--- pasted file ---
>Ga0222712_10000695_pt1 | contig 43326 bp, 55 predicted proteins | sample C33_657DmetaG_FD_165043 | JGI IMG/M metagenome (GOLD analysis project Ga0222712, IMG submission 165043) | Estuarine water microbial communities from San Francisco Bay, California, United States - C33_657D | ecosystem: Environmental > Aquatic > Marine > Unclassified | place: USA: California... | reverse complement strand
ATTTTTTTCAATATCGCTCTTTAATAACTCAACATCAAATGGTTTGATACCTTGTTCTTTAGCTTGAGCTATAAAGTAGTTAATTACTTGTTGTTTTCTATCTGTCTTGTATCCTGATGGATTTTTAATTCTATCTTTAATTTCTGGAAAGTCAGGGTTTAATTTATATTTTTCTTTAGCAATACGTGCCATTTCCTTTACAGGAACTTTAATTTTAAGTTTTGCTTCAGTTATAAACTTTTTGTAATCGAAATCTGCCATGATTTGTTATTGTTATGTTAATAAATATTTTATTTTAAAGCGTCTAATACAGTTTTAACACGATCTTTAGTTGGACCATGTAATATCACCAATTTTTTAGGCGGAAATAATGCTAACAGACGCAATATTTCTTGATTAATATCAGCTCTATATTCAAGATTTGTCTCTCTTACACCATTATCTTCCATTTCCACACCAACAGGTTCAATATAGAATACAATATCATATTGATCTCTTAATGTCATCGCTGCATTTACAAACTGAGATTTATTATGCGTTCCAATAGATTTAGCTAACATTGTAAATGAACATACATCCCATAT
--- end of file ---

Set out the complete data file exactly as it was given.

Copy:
>Ga0222712_10000695_pt1 | contig 43326 bp, 55 predicted proteins | sample C33_657DmetaG_FD_165043 | JGI IMG/M metagenome (GOLD analysis project Ga0222712, IMG submission 165043) | Estuarine water microbial communities from San Francisco Bay, California, United States - C33_657D | ecosystem: Environmental > Aquatic > Marine > Unclassified | place: USA: California... | reverse complement strand
ATTTTTTTCAATATCGCTCTTTAATAACTCAACATCAAATGGTTTGATACCTTGTTCTTTAGCTTGAGCTATAAAGTAGTTAATTACTTGTTGTTTTCTATCTGTCTTGTATCCTGATGGATTTTTAATTCTATCTTTAATTTCTGGAAAGTCAGGGTTTAATTTATATTTTTCTTTAGCAATACGTGCCATTTCCTTTACAGGAACTTTAATTTTAAGTTTTGCTTCAGTTATAAACTTTTTGTAATCGAAATCTGCCATGATTTGTTATTGTTATGTTAATAAATATTTTATTTTAAAGCGTCTAATACAGTTTTAACACGATCTTTAGTTGGACCATGTAATATCACCAATTTTTTAGGCGGAAATAATGCTAACAGACGCAATATTTCTTGATTAATATCAGCTCTATATTCAAGATTTGTCTCTCTTACACCATTATCTTCCATTTCCACACCAACAGGTTCAATATAGAATACAATATCATATTGATCTCTTAATGTCATCGCTGCATTTACAAACTGAGATTTATTATGCGTTCCAATAGATTTAGCTAACATTGTAAATGAACATACATCCCATAT